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National Research University Higher School of EconomicsNews‘I Am Who I Am, Only with a Magic Wand…’

‘I Am Who I Am, Only with a Magic Wand…’

Oksana Osadchaya, a blind sophomore in the undergraduate philology programme, has developed a version of braille for Old Russian texts. Oksana recently defended her thesis on the subject. Together with her academic advisor Alexey Gippius, Oksana met with the HSE News Service to discuss her work, as well as the opportunities that she has opened up for blind researchers who study texts in Old Russian, Old Slavonic, and Old Church Slavonic.

Braille is a touch-based writing system used by the blind or visually impaired. Louis Braille modified the 12-dot system of Charles Barbier’s ‘night writing’, using only six dots placed on two columns. The dots are punched into the backside of a sheet of paper. Text is written from right to left, after which the page is turned over so the dots can be read from left to right. Thanks to this system, a braille text can be read at the same speed with which written text is read.

Oksana Osadchaya: The first time I thought about braille for Old Russian texts was in the seventh grade when I was preparing for the national Russian Language Olympiad, where in one of the buildings you had to translate an Old Russian text into modern Russian. My teacher helped me prepare by reading the questions to me so I could answer them. The hardest part was with the Old Russian, which was very difficult to understand aurally.

By the 10th grade, I had come up with a few propositions on how to write down certain Old Slavonic symbols, such as the letter yat and the titlo symbol (◌҃), which is a diacritic in the form of a zigzag line used to shorten words and convey quantitative meaning. I discussed my ideas with my friends, but none of us knew enough about Russian, let along Old Slavonic, to think of a systematic solution. I didn’t have access to specialised literature in Naberezhnye Chelny, so the idea gradually fell by the wayside. Plus in the 11th grade, I needed to focus on getting into college. I returned to the idea when I took a class on the history of Russian literature with Alexey Gippius.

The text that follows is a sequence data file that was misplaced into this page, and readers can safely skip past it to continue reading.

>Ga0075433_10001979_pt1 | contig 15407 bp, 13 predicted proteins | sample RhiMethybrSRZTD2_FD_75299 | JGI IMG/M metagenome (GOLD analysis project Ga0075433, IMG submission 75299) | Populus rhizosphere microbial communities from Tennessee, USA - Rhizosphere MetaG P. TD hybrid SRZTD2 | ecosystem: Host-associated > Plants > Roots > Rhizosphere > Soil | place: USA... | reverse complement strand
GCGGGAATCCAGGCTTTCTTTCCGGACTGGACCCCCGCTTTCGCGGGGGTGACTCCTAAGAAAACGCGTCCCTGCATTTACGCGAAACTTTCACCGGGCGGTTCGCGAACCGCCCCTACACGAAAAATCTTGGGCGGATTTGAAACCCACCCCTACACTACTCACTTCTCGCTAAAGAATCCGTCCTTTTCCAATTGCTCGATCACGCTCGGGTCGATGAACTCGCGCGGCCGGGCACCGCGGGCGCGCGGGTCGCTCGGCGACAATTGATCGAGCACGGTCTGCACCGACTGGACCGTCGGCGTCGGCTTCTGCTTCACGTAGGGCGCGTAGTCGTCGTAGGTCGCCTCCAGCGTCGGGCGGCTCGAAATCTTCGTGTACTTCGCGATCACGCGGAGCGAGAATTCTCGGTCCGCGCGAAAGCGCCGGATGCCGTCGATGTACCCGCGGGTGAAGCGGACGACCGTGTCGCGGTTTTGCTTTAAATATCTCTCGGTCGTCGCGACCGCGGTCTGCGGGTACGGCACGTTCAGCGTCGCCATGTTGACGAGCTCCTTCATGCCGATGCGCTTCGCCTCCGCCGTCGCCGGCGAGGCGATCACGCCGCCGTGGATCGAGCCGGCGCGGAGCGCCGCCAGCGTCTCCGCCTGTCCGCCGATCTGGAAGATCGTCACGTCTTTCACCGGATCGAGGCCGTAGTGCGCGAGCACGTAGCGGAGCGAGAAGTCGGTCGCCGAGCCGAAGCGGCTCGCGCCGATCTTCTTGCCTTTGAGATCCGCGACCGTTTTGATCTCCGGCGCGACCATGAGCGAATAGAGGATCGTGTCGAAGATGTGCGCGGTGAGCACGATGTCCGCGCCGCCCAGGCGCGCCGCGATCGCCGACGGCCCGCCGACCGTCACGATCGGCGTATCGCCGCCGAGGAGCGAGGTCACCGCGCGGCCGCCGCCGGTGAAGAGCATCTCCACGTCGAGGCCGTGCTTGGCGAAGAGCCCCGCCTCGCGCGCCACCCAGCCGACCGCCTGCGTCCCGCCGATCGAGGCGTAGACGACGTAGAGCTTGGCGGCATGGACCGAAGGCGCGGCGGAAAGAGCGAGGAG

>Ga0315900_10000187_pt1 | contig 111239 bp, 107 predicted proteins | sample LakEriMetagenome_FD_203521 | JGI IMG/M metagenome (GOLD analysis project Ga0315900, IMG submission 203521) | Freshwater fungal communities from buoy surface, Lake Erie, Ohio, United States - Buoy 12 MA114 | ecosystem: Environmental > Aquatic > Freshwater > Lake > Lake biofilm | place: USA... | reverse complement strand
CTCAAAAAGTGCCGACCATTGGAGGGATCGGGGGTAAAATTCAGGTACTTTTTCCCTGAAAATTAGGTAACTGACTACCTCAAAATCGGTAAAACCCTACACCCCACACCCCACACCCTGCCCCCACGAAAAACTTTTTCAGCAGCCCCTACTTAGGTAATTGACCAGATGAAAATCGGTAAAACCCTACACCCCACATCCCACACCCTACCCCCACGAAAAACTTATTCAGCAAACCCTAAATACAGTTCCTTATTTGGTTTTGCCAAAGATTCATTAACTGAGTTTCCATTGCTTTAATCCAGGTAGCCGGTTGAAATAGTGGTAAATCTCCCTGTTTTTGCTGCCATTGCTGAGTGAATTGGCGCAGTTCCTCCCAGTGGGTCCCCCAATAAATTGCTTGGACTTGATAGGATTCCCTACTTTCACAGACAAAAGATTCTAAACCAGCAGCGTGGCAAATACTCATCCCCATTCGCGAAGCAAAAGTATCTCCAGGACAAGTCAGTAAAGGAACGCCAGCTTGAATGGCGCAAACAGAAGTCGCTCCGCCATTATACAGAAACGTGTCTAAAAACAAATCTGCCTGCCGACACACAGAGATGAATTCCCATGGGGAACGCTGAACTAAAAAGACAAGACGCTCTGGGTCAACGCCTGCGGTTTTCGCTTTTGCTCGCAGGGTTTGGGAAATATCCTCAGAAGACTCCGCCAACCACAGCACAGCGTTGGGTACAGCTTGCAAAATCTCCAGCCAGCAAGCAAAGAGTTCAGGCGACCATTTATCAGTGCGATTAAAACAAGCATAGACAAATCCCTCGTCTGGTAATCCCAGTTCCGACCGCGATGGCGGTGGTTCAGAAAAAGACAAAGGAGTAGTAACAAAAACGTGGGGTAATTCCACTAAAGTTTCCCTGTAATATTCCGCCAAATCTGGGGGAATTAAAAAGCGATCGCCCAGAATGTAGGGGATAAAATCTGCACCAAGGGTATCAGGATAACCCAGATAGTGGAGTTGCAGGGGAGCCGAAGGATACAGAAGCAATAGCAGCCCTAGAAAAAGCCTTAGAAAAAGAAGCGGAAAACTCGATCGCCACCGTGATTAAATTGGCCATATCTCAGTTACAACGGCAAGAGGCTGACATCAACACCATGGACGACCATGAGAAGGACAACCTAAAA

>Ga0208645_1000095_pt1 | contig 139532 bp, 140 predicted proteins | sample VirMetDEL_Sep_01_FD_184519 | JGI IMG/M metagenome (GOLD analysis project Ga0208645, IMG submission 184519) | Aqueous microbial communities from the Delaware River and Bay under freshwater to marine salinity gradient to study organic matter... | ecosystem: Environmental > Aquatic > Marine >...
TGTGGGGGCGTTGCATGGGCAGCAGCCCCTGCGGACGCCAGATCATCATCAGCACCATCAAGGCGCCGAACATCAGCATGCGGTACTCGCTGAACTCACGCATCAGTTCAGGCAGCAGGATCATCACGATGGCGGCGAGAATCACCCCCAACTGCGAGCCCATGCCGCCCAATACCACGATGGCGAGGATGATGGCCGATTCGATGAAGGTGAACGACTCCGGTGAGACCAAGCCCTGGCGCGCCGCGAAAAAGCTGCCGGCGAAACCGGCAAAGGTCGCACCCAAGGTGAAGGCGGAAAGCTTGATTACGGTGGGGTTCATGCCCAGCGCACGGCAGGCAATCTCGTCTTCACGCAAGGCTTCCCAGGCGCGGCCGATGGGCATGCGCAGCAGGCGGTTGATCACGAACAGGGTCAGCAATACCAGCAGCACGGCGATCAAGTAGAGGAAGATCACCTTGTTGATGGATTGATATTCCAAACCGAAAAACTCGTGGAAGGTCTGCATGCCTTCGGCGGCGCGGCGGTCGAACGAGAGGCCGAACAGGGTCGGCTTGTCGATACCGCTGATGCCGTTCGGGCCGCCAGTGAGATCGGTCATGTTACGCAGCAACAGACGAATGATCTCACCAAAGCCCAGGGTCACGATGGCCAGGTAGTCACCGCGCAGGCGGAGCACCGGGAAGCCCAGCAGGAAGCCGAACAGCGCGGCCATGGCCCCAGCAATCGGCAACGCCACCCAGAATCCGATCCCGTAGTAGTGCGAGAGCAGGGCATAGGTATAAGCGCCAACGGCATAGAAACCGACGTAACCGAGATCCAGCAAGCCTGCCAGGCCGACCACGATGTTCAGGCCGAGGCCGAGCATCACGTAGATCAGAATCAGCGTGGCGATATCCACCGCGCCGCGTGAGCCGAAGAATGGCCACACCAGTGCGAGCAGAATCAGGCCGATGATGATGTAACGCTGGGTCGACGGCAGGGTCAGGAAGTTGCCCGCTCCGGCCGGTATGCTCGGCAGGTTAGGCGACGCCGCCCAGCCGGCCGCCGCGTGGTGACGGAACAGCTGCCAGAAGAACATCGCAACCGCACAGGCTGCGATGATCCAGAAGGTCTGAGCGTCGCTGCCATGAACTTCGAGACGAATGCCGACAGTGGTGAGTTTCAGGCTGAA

Alexey Gippius: Oksana joined our seminar on literature in pre-Petrine Rus’ with a well-formulated objective – to adapt braille in order to write in Old Russian. The braille script is a system of symbols like any other alphabet, and the task was to convert Old Slavonic and Old Russian texts into this system while losing as little information as possible. It is important for a philologist to work with original materials; this is both a professional need and a certain form of pleasure. Of course, Old Russian literature can be read in books with simplified orthography, but Oksana wanted more. She wanted to give blind researchers (linguists, historians, cultural studies experts, and anyone interested in Old Russian culture as a whole) the opportunity to read written Old Russian in its true graphical complexity.

Compared to the modern Russian alphabet, the Cyrillic alphabet used in Slavic writing of the middle ages includes special letters that cannot be written using the original system of braille. It was important not only to think of random symbols for certain letters (which had already been done with letters like ‘yat’ in pre-revolutionary braille texts), but it was critical that a holistic system be built to portray the entire set of symbols. Firstly, this system has to be internally sequential with homogeneous symbols being represented in the same way. Secondly, the system has to be easily understood by everyone, even someone who doesn’t know braille. This might include an instructor writing a text so a blind student can read it.

It turned out that the number of individuals interested in this system was more than you might think at first glance

We suggested representing specific letters of Old Russian Cyrillic (yat, fita, large and small yus, etc.) by combining them, first, with letters from the modern Russian alphabet that are more or less related to the Old Russian and, second, with certain technical symbols that are written in the neighbouring cell or cells. For example, the yuses, which initially represented the nasal vowels ‘o’ and ‘e,’ are written as a combination of ‘о_’ and ‘е_,’ while yat, which in the history of the Russian language corresponded with ‘e’ is written as ‘e/,’ fita as ‘ф,’ and so forth. Therefore, in our system a single symbol is written in not one cell, but several. And this does not complicate perception whatsoever – the same ‘multi-celled’ symbols are used in the system of braille to write musical notes. It is interesting that the meaning of nasal vowels in the Glagolitic script, which was created by Constantine Philosoph and is the oldest known Slavic alphabet, is built in the same way. By using this system Oksana is able to read and decipher fragments of Old Slavic Glagolitic gospels, or The Tale of Past Years.